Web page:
Friday, January 11, 2013

AMA Urges CMS to Find an Alternative to ICD-9

In a letter to the acting administrator of Centers for Medicare and Medicaid Services, Marilyn Travenner, the American Medical Association acknowledged the Obama administration’s decision to delay the implementation of ICD-10 by one year to October 1, 2014.  Despite their appreciation for the decision, the AMA requested that a more appropriate replacement for ICD-9 be found instead of ICD-10.  Updating medical practice management software for the implementation of ICD-10, says the AMA, will create only problems for small practices with no benefit to patient care.

The International Classification of Diseases 10th Revision, or ICD-10, stands as the standardized coding system for outpatient diagnostic codes used in HIPAA transactions, replacing ICD-9.  The letter to Travenner was signed by not only the American Medical Association, but by a multitude of medical organizations such as the American Academy of Family Physicians, the Endocrine Society and the Medical Group Management Association.   AMA’s reason for asking CMS to halt the implementation of ICD-10 is that it competes financially with EMR implementation and upgrade projects that practices are taking care of to comply with other CMS HIT reporting programs.  They fear that the financial stresses of complying with both ICD-10 and the HITECH Act - and the financial penalties physicians face if they face if they don’t - could be enough to put many smaller practices out of business.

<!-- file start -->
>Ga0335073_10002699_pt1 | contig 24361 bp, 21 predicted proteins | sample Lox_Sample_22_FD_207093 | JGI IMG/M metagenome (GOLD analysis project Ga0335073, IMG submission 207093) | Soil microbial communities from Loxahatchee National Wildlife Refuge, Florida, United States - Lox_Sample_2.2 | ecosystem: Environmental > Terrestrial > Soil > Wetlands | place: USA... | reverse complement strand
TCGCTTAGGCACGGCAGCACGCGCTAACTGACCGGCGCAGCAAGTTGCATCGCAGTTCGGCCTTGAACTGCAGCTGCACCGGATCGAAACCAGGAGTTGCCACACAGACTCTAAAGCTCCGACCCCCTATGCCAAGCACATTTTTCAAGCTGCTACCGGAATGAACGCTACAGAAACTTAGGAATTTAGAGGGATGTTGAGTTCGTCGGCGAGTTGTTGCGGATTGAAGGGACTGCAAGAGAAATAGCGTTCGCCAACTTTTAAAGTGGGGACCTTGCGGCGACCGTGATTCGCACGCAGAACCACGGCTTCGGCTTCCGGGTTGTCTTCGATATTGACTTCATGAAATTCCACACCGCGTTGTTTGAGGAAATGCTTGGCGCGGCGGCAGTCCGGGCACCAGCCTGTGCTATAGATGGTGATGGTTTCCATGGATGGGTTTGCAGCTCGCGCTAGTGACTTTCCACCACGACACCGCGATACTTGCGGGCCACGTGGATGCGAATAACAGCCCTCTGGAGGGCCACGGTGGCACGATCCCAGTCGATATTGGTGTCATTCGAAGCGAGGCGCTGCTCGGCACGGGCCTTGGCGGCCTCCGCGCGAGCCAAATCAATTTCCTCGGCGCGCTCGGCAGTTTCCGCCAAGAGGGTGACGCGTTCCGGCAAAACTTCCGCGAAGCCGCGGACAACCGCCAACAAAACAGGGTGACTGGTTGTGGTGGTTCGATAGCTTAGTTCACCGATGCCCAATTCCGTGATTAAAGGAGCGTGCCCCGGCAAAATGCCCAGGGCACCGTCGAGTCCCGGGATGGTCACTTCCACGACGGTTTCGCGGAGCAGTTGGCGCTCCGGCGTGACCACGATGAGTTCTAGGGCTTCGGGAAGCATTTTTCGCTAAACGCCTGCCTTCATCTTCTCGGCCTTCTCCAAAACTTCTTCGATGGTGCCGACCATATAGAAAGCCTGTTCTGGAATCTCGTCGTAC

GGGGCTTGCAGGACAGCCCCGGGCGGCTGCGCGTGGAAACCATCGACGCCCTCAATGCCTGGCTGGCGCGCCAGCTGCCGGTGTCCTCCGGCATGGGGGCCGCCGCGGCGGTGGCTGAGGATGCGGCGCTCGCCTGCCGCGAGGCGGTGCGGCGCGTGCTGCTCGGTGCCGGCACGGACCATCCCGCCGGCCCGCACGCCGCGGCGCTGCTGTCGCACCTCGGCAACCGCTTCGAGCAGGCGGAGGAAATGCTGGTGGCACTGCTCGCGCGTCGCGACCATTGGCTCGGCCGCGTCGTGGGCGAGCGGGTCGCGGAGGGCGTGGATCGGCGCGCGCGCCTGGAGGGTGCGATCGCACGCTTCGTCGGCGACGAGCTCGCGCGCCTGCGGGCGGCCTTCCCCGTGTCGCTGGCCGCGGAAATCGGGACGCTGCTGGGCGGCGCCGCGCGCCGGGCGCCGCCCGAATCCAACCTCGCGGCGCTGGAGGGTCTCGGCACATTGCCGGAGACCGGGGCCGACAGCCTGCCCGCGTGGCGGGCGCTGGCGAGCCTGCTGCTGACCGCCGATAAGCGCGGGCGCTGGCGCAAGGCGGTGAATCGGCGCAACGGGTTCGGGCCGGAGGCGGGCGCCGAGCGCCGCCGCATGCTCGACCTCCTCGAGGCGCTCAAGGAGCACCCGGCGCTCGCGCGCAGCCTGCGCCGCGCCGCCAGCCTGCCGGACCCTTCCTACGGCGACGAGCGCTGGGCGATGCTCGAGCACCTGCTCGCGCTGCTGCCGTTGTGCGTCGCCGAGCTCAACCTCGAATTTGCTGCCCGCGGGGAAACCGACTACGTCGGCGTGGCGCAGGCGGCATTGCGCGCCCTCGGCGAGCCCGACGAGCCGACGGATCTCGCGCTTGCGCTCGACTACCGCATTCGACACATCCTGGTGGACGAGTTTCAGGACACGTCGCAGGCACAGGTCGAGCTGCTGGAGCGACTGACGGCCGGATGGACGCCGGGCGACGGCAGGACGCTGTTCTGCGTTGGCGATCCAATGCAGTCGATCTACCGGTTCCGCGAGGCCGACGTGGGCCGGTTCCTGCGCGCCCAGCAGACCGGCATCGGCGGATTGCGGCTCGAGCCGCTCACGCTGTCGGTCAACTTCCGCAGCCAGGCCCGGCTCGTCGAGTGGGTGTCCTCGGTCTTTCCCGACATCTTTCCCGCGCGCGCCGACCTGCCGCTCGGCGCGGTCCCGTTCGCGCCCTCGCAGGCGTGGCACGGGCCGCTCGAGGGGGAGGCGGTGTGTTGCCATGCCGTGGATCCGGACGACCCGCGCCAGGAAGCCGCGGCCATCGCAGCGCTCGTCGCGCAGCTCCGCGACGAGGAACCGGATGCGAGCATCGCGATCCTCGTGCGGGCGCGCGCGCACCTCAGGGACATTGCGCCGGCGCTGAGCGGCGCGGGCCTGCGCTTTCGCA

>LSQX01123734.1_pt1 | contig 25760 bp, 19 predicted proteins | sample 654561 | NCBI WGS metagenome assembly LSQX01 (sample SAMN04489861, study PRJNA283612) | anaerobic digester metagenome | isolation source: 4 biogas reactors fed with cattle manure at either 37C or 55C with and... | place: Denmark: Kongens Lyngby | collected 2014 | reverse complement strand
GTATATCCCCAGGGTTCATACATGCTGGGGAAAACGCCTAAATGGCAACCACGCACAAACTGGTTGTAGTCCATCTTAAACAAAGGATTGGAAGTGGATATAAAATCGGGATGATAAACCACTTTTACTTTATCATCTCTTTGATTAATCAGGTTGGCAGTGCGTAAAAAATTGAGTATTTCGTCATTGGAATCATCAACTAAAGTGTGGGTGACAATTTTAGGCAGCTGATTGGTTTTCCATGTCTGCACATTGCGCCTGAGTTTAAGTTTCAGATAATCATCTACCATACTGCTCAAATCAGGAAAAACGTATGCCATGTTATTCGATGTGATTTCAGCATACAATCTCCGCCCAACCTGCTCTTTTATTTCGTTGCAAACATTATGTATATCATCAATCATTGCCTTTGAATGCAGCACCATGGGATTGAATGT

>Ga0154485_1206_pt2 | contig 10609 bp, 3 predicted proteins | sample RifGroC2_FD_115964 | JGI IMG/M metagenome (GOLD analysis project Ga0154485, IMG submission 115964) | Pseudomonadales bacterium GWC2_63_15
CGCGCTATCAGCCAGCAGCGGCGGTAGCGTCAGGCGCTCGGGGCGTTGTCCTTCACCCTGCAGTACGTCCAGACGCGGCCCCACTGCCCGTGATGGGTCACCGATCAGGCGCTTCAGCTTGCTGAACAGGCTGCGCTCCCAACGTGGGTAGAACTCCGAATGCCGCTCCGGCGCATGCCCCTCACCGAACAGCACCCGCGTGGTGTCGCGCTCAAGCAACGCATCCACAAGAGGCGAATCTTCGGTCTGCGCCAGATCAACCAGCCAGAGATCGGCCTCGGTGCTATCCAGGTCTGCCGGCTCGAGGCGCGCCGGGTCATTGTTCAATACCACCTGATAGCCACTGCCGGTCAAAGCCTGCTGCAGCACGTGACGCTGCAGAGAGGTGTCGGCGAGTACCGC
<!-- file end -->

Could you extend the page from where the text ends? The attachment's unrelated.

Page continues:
One argument for the cessation of the implementation was that between training staff to learn the 55,000 additional codes and upgrading practice management software will prove to be too costly, ranging from $83,290 to $2.7 million, depending on the practice’s size.  The AMA also feels that for physicians to learn from and correct errors to avoid penalties before the implementation date would be an impossible feat.  “Stopping the implementation of ICD-10 is a critical, necessary step for removing regulatory burdens on physicians and ensuring that small physician practices are able to keep their doors open.”  The AMA suggested that instead of implementing ICD-10, Travenner and CMS find an appropriate alternative replacement for ICD-9 that will keep physician participation in Medicare programs on track and will greatly reduce the costly financial burdens they face. 

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